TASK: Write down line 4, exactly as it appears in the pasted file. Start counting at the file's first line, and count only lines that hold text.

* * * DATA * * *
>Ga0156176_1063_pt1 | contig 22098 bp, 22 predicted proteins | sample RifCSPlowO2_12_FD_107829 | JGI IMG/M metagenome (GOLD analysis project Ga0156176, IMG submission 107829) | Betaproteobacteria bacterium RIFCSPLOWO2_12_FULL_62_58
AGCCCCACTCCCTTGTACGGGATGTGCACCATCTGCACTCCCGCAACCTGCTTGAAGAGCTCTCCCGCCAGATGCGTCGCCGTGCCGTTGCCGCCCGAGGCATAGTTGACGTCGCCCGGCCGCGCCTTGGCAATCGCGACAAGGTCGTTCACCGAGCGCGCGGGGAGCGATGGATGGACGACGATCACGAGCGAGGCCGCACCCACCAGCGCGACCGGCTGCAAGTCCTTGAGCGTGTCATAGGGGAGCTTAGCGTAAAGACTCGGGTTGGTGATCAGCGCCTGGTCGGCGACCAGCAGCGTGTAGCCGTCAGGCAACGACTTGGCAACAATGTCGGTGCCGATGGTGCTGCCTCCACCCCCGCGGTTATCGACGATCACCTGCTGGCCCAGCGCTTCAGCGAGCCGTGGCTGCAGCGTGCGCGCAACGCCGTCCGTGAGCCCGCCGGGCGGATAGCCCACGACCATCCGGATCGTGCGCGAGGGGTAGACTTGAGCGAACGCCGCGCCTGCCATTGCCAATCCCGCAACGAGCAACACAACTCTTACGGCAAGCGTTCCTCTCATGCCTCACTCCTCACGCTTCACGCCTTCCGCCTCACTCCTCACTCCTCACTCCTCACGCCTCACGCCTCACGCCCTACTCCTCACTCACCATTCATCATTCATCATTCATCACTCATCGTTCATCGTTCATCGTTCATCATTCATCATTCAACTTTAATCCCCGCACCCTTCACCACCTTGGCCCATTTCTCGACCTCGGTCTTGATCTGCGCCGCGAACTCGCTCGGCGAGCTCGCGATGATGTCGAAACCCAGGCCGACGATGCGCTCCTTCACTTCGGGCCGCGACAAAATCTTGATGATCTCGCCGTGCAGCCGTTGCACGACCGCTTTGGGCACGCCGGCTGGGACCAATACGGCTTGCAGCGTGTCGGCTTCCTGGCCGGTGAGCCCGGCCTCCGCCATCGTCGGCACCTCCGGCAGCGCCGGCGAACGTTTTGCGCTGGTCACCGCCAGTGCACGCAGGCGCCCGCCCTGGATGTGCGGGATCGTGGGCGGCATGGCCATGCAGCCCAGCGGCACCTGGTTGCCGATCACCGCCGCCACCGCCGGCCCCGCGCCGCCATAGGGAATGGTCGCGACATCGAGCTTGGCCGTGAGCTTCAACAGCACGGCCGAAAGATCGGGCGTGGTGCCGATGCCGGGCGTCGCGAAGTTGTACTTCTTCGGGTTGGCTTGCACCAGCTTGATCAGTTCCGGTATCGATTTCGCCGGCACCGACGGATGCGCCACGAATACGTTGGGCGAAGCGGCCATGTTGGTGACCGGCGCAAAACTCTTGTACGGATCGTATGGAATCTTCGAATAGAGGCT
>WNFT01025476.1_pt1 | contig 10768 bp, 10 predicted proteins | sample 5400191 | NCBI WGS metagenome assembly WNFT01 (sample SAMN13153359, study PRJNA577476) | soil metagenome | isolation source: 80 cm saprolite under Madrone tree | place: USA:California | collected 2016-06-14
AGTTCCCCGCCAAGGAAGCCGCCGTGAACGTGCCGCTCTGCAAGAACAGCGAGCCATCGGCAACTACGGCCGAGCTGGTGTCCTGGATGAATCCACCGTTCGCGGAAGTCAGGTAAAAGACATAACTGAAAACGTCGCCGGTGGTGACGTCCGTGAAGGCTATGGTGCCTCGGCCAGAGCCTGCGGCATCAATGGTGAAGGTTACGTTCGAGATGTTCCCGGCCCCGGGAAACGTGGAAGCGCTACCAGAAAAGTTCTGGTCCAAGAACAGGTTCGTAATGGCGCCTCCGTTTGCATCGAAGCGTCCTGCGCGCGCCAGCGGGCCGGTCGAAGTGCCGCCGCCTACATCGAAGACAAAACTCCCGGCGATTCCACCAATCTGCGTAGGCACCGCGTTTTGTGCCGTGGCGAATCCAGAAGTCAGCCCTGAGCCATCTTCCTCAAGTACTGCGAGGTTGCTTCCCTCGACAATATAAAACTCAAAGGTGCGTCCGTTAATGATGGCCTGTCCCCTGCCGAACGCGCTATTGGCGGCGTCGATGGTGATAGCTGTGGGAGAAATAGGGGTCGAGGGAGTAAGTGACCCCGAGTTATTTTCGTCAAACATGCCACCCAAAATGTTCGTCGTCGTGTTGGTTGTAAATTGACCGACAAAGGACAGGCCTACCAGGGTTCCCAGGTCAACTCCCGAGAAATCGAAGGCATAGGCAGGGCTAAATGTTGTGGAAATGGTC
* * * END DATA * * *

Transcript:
AGTTCCCCGCCAAGGAAGCCGCCGTGAACGTGCCGCTCTGCAAGAACAGCGAGCCATCGGCAACTACGGCCGAGCTGGTGTCCTGGATGAATCCACCGTTCGCGGAAGTCAGGTAAAAGACATAACTGAAAACGTCGCCGGTGGTGACGTCCGTGAAGGCTATGGTGCCTCGGCCAGAGCCTGCGGCATCAATGGTGAAGGTTACGTTCGAGATGTTCCCGGCCCCGGGAAACGTGGAAGCGCTACCAGAAAAGTTCTGGTCCAAGAACAGGTTCGTAATGGCGCCTCCGTTTGCATCGAAGCGTCCTGCGCGCGCCAGCGGGCCGGTCGAAGTGCCGCCGCCTACATCGAAGACAAAACTCCCGGCGATTCCACCAATCTGCGTAGGCACCGCGTTTTGTGCCGTGGCGAATCCAGAAGTCAGCCCTGAGCCATCTTCCTCAAGTACTGCGAGGTTGCTTCCCTCGACAATATAAAACTCAAAGGTGCGTCCGTTAATGATGGCCTGTCCCCTGCCGAACGCGCTATTGGCGGCGTCGATGGTGATAGCTGTGGGAGAAATAGGGGTCGAGGGAGTAAGTGACCCCGAGTTATTTTCGTCAAACATGCCACCCAAAATGTTCGTCGTCGTGTTGGTTGTAAATTGACCGACAAAGGACAGGCCTACCAGGGTTCCCAGGTCAACTCCCGAGAAATCGAAGGCATAGGCAGGGCTAAATGTTGTGGAAATGGTC